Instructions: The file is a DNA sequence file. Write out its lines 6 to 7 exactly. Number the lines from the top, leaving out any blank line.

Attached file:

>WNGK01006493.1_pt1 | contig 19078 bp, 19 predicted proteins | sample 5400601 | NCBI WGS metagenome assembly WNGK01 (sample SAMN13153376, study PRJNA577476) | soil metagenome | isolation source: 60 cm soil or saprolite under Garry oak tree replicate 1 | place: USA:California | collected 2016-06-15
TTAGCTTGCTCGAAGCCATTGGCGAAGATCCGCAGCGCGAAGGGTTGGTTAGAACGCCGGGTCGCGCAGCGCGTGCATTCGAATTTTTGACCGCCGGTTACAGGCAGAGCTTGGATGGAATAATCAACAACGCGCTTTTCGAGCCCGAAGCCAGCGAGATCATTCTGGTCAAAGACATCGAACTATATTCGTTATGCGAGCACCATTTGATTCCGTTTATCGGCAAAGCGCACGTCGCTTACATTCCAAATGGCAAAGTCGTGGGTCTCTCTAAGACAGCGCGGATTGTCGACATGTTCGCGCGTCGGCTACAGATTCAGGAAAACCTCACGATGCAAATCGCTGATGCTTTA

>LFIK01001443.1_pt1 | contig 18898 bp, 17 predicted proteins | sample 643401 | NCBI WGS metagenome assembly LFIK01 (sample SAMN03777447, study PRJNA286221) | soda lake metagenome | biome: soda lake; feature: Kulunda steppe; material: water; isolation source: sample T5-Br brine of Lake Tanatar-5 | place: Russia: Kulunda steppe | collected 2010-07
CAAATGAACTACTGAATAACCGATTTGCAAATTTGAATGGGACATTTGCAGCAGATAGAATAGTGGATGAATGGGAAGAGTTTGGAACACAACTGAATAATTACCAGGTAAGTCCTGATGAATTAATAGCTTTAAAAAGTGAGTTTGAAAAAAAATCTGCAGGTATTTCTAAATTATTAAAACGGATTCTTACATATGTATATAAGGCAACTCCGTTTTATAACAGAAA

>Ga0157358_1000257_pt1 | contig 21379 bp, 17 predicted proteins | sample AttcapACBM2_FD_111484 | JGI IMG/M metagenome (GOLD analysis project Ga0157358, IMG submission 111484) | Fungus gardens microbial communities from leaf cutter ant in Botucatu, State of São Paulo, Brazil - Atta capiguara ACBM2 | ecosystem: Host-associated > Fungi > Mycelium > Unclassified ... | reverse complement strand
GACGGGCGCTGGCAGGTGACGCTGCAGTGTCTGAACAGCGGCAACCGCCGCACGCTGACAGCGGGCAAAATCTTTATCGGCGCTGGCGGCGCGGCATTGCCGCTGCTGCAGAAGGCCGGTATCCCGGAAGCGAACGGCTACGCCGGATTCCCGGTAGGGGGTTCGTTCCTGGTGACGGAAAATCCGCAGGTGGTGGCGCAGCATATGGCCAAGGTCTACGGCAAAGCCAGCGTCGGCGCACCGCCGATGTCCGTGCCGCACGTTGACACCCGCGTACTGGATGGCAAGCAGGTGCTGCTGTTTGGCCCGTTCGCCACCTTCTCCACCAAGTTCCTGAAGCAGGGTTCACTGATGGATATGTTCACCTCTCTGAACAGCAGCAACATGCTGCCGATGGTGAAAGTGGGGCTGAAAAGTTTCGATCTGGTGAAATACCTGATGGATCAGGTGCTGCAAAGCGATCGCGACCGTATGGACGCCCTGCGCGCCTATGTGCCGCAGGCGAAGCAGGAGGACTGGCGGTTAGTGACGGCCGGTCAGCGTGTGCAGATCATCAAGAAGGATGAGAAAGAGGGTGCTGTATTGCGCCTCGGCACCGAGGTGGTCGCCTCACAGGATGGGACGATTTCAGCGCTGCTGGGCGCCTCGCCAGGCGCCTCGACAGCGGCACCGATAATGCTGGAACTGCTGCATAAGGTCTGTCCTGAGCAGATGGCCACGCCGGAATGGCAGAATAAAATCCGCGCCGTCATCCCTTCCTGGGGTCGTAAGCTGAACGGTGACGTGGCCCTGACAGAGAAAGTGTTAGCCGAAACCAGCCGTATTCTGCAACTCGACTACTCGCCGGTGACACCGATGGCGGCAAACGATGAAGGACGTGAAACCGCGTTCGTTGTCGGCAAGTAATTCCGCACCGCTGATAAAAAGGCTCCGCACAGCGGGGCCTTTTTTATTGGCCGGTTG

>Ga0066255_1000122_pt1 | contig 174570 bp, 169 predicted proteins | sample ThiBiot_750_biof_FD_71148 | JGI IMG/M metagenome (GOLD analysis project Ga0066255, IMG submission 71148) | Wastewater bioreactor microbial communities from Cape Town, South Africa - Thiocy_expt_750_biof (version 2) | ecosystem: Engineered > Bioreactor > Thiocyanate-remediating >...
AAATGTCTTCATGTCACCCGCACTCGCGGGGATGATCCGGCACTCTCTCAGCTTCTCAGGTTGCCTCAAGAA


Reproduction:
GACGGGCGCTGGCAGGTGACGCTGCAGTGTCTGAACAGCGGCAACCGCCGCACGCTGACAGCGGGCAAAATCTTTATCGGCGCTGGCGGCGCGGCATTGCCGCTGCTGCAGAAGGCCGGTATCCCGGAAGCGAACGGCTACGCCGGATTCCCGGTAGGGGGTTCGTTCCTGGTGACGGAAAATCCGCAGGTGGTGGCGCAGCATATGGCCAAGGTCTACGGCAAAGCCAGCGTCGGCGCACCGCCGATGTCCGTGCCGCACGTTGACACCCGCGTACTGGATGGCAAGCAGGTGCTGCTGTTTGGCCCGTTCGCCACCTTCTCCACCAAGTTCCTGAAGCAGGGTTCACTGATGGATATGTTCACCTCTCTGAACAGCAGCAACATGCTGCCGATGGTGAAAGTGGGGCTGAAAAGTTTCGATCTGGTGAAATACCTGATGGATCAGGTGCTGCAAAGCGATCGCGACCGTATGGACGCCCTGCGCGCCTATGTGCCGCAGGCGAAGCAGGAGGACTGGCGGTTAGTGACGGCCGGTCAGCGTGTGCAGATCATCAAGAAGGATGAGAAAGAGGGTGCTGTATTGCGCCTCGGCACCGAGGTGGTCGCCTCACAGGATGGGACGATTTCAGCGCTGCTGGGCGCCTCGCCAGGCGCCTCGACAGCGGCACCGATAATGCTGGAACTGCTGCATAAGGTCTGTCCTGAGCAGATGGCCACGCCGGAATGGCAGAATAAAATCCGCGCCGTCATCCCTTCCTGGGGTCGTAAGCTGAACGGTGACGTGGCCCTGACAGAGAAAGTGTTAGCCGAAACCAGCCGTATTCTGCAACTCGACTACTCGCCGGTGACACCGATGGCGGCAAACGATGAAGGACGTGAAACCGCGTTCGTTGTCGGCAAGTAATTCCGCACCGCTGATAAAAAGGCTCCGCACAGCGGGGCCTTTTTTATTGGCCGGTTG

>Ga0066255_1000122_pt1 | contig 174570 bp, 169 predicted proteins | sample ThiBiot_750_biof_FD_71148 | JGI IMG/M metagenome (GOLD analysis project Ga0066255, IMG submission 71148) | Wastewater bioreactor microbial communities from Cape Town, South Africa - Thiocy_expt_750_biof (version 2) | ecosystem: Engineered > Bioreactor > Thiocyanate-remediating >...